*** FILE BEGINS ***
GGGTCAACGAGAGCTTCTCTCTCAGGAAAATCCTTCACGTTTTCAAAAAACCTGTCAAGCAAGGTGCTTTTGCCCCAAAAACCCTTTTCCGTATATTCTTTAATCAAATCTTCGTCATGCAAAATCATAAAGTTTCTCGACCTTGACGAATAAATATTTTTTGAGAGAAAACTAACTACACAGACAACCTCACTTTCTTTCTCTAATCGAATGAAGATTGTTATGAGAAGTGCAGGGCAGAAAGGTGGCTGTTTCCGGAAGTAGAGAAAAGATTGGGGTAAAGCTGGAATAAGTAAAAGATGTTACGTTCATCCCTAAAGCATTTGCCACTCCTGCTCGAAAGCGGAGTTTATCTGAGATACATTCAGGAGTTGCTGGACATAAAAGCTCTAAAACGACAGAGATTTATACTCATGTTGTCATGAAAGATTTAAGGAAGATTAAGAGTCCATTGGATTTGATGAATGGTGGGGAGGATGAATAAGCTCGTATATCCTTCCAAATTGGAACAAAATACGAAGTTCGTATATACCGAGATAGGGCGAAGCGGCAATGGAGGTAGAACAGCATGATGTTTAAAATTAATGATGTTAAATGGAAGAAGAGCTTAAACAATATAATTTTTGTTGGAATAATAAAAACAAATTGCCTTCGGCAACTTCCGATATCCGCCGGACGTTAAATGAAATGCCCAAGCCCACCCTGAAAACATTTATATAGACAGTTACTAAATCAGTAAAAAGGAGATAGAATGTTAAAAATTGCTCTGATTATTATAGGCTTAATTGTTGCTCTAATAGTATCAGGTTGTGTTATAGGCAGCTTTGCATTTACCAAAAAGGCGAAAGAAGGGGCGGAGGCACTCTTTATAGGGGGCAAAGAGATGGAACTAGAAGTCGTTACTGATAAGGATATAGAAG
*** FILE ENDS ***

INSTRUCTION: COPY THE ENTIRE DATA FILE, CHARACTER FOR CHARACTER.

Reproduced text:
GGGTCAACGAGAGCTTCTCTCTCAGGAAAATCCTTCACGTTTTCAAAAAACCTGTCAAGCAAGGTGCTTTTGCCCCAAAAACCCTTTTCCGTATATTCTTTAATCAAATCTTCGTCATGCAAAATCATAAAGTTTCTCGACCTTGACGAATAAATATTTTTTGAGAGAAAACTAACTACACAGACAACCTCACTTTCTTTCTCTAATCGAATGAAGATTGTTATGAGAAGTGCAGGGCAGAAAGGTGGCTGTTTCCGGAAGTAGAGAAAAGATTGGGGTAAAGCTGGAATAAGTAAAAGATGTTACGTTCATCCCTAAAGCATTTGCCACTCCTGCTCGAAAGCGGAGTTTATCTGAGATACATTCAGGAGTTGCTGGACATAAAAGCTCTAAAACGACAGAGATTTATACTCATGTTGTCATGAAAGATTTAAGGAAGATTAAGAGTCCATTGGATTTGATGAATGGTGGGGAGGATGAATAAGCTCGTATATCCTTCCAAATTGGAACAAAATACGAAGTTCGTATATACCGAGATAGGGCGAAGCGGCAATGGAGGTAGAACAGCATGATGTTTAAAATTAATGATGTTAAATGGAAGAAGAGCTTAAACAATATAATTTTTGTTGGAATAATAAAAACAAATTGCCTTCGGCAACTTCCGATATCCGCCGGACGTTAAATGAAATGCCCAAGCCCACCCTGAAAACATTTATATAGACAGTTACTAAATCAGTAAAAAGGAGATAGAATGTTAAAAATTGCTCTGATTATTATAGGCTTAATTGTTGCTCTAATAGTATCAGGTTGTGTTATAGGCAGCTTTGCATTTACCAAAAAGGCGAAAGAAGGGGCGGAGGCACTCTTTATAGGGGGCAAAGAGATGGAACTAGAAGTCGTTACTGATAAGGATATAGAAG